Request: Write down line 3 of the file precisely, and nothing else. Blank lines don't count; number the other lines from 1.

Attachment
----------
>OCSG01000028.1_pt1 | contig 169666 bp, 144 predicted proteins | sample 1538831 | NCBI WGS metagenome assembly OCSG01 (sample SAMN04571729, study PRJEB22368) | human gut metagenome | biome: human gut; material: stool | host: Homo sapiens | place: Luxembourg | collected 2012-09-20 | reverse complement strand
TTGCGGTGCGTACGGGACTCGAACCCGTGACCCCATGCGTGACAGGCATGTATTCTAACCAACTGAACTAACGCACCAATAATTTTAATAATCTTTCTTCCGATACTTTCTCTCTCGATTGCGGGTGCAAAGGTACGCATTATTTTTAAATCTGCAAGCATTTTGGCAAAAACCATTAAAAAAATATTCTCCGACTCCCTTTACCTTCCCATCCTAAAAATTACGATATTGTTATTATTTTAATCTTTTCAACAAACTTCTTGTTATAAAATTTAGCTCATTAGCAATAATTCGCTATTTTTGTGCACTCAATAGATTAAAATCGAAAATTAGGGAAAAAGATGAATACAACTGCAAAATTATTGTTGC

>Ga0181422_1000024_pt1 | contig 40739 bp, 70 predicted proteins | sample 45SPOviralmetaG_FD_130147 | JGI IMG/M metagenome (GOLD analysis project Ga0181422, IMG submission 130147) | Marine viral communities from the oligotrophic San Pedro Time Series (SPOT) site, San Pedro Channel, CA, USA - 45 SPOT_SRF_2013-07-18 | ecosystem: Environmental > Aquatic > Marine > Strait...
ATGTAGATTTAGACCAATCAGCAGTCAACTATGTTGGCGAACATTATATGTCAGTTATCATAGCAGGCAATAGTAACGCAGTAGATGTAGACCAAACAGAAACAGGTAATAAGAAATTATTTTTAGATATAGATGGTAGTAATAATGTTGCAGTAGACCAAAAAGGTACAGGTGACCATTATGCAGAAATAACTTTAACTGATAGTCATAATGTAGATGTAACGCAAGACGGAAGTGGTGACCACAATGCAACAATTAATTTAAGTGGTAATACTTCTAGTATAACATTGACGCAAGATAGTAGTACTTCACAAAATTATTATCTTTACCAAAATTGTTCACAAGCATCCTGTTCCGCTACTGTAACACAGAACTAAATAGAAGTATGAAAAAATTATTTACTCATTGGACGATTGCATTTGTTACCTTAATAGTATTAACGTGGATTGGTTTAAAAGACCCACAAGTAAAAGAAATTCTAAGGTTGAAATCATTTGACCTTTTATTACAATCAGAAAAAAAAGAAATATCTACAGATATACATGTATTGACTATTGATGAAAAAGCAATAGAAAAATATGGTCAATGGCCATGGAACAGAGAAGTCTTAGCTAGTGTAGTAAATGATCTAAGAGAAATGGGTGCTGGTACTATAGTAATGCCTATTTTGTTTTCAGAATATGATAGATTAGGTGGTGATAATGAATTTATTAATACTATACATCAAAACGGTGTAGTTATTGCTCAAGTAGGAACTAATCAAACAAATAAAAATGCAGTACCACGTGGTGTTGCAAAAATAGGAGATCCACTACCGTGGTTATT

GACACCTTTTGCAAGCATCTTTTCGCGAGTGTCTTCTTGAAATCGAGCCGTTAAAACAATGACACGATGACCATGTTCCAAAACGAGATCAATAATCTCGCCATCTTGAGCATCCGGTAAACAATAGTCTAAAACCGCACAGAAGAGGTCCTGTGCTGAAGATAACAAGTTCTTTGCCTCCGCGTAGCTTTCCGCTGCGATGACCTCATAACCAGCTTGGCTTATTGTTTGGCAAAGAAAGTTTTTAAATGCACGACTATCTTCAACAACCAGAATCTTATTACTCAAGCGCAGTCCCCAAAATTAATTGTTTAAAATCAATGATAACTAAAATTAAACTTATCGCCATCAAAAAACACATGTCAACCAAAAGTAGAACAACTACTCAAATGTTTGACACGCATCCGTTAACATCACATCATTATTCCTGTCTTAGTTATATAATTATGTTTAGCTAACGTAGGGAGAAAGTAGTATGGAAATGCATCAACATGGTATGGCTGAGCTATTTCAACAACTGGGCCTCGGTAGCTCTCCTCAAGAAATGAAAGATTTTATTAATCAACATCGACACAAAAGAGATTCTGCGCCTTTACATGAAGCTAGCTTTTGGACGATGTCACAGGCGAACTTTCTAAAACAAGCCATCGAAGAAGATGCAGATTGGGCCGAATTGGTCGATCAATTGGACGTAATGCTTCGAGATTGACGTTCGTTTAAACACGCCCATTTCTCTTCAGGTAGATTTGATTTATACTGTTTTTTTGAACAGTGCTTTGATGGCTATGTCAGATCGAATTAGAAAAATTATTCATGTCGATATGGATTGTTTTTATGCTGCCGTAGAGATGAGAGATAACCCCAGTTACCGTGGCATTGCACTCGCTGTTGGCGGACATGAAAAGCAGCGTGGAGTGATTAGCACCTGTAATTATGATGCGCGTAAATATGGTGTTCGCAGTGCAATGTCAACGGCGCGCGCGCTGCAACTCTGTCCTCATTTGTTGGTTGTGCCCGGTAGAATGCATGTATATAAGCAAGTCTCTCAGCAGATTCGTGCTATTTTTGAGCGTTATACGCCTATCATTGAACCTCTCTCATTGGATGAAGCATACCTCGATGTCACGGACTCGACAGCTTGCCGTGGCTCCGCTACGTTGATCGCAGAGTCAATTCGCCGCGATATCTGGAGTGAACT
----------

>Ga0181422_1000024_pt1 | contig 40739 bp, 70 predicted proteins | sample 45SPOviralmetaG_FD_130147 | JGI IMG/M metagenome (GOLD analysis project Ga0181422, IMG submission 130147) | Marine viral communities from the oligotrophic San Pedro Time Series (SPOT) site, San Pedro Channel, CA, USA - 45 SPOT_SRF_2013-07-18 | ecosystem: Environmental > Aquatic > Marine > Strait...